Two weeks later the Securitate opened fire on protestors who had gathered in the traditionally dissident Transylvanian city of Timisoara in western Romania. For several days the shootings continued, but still people came out onto the streets in ever-growing numbers.  On 21 December, Ceausescu gave a prepared speech from the balcony of his presidential palace in Bucharest to a huge, specially assembled crowd. He intended to show he still had the supporters to restore order, and it was carried live on television. But Romanians had had enough of him.

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Leonid Brezhnev made a historic visit to Romania in November 1976 (above), only too conscious that the government of Nicolae Ceausescu was being courted in the seventies by western politicians who should have known better. For a time it had been useful to them, since they erroneously believed that his independent policies were turning Romania into a Trojan horse within the Warsaw Pact. He had kept his links with Israel and China, when the rest of the Soviet bloc had severed theirs. He advocated the reduction of short-range nuclear weapons in Europe and ways of relaxing tension between the two power groupings. But as soon as Mikhail Gorbachev became General Secretary of the Soviet Communist Party in March 1985,  Ceausescu’s usefulness to the West dropped away.

It was no secret that Ceausescu’s regime was responsible for serious infringements of human rights. For its size, Romania had the highest number of secret policemen in the entire Soviet bloc: the Securitate had almost a hundred thousand full-time members. One third of the population, it was said, were informers. Every Romanian who talked to a foreigner was required to report the conversation to the Securitate within twenty-four hours. Securitate officers had the right people’s houses under any number of pretexts and confiscate ‘illegal’ possessions.  The illicit goods Law of 1974 declared the ownership of rare metals and precious stones a state monopoly. A supposed shortage of paper meant that writers were not allowed to publish more than one book a year.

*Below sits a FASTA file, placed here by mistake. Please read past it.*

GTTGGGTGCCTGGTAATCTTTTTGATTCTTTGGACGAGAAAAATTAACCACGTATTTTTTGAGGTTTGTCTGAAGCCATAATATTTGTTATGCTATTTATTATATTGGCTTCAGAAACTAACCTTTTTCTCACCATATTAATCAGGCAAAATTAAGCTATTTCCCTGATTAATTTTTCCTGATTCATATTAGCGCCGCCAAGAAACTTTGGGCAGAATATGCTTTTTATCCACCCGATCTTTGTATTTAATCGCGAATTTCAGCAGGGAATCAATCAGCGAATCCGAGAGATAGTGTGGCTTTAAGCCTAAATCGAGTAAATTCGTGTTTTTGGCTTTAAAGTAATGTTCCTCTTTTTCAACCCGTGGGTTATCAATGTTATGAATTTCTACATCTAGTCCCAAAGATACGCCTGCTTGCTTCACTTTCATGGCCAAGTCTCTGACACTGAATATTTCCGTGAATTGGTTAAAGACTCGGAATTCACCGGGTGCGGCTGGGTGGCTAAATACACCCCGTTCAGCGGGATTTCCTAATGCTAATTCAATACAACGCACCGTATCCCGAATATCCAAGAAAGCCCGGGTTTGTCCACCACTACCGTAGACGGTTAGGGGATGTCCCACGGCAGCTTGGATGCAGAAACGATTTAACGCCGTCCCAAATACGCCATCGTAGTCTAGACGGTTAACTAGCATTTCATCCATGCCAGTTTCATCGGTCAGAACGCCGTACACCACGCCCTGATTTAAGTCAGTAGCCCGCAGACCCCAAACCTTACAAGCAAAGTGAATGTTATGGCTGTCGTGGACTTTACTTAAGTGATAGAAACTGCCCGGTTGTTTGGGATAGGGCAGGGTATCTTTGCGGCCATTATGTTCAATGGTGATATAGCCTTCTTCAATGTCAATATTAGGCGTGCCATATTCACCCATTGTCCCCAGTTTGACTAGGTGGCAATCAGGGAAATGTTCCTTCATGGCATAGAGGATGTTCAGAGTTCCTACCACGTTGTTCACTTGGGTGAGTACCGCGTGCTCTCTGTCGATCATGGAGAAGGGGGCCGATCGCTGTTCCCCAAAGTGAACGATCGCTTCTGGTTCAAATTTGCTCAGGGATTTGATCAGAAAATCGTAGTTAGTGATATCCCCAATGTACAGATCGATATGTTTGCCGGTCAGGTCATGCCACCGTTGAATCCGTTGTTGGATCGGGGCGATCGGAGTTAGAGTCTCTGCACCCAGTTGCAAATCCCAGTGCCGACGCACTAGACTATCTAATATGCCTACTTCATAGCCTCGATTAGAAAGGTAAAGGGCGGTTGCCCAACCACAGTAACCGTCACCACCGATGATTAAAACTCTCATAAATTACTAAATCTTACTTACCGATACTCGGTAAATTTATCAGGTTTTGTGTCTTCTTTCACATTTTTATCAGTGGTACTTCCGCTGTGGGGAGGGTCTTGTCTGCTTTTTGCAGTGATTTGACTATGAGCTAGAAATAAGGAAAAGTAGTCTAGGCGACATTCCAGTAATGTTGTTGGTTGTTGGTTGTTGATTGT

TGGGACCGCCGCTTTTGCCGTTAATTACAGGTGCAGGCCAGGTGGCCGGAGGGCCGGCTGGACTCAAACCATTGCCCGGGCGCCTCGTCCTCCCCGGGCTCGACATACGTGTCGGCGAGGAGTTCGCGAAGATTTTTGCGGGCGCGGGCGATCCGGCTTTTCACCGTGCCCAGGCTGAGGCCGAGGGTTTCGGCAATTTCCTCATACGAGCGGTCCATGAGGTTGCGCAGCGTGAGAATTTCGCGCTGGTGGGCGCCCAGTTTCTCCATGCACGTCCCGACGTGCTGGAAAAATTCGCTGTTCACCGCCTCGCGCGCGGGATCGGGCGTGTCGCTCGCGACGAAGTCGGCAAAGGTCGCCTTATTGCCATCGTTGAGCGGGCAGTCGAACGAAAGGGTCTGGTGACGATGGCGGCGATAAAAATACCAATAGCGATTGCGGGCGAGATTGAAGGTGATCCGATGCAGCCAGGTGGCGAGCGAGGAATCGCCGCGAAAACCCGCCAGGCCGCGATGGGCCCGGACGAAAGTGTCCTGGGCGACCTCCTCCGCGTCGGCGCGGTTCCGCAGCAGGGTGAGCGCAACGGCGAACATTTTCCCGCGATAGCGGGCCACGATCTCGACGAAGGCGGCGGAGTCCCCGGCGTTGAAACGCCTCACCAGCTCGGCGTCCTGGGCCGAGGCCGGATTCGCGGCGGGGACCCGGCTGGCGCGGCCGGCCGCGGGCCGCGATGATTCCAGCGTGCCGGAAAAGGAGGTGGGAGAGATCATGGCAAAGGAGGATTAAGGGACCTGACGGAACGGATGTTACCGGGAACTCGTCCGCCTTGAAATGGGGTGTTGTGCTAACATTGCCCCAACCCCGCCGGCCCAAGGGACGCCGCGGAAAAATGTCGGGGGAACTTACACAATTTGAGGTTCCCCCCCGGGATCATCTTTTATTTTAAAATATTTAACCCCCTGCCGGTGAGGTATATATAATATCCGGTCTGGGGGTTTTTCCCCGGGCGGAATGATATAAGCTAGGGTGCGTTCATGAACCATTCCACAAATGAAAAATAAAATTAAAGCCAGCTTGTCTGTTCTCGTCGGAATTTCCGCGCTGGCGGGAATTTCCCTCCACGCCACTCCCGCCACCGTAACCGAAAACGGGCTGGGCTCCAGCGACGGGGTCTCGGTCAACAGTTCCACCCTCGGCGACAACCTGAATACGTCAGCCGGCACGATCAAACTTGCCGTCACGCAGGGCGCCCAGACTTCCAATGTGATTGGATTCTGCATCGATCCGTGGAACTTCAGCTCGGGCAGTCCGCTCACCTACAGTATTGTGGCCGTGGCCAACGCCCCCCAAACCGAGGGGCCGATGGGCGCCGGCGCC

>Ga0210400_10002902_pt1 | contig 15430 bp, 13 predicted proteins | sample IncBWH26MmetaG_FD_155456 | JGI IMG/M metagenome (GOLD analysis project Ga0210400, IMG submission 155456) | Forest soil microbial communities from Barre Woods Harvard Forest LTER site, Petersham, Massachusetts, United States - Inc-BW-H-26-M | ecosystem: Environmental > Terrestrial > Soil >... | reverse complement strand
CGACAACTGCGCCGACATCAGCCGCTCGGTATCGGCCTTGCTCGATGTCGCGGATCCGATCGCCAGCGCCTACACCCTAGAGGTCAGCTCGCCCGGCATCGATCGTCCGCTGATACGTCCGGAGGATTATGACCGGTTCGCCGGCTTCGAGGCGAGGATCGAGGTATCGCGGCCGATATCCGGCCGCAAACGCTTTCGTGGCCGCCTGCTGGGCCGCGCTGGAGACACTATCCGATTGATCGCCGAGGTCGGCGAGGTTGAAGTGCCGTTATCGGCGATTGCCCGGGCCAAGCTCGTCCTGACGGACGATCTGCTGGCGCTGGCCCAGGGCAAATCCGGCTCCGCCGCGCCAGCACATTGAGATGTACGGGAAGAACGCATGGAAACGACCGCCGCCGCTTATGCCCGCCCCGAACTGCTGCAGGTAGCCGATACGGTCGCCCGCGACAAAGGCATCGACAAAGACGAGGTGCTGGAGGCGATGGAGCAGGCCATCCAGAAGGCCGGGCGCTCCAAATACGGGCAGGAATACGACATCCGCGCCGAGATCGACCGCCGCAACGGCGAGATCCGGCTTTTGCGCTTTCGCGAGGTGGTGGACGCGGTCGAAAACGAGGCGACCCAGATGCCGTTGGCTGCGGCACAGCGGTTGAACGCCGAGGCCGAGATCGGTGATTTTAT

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By the mid-eighties, Ceausescu himself had become a parody of a dictator. The newspapers, radio and television were mostly devoted to his and his family’s doings. In June 1978 the Queen had been obliged, much against her own better judgement, by the then Prime Minister James Callaghan, and his Foreign Secretary, David Owen, to invite Ceausescu to Buckingham Palace. The Labour government was beset with problems at home, and anxious to prove its worth in international diplomacy in relieving the Cold War tensions between the superpowers. Elena Ceausescu, riding in State with Prince Philip along the Mall, enjoyed herself immensely.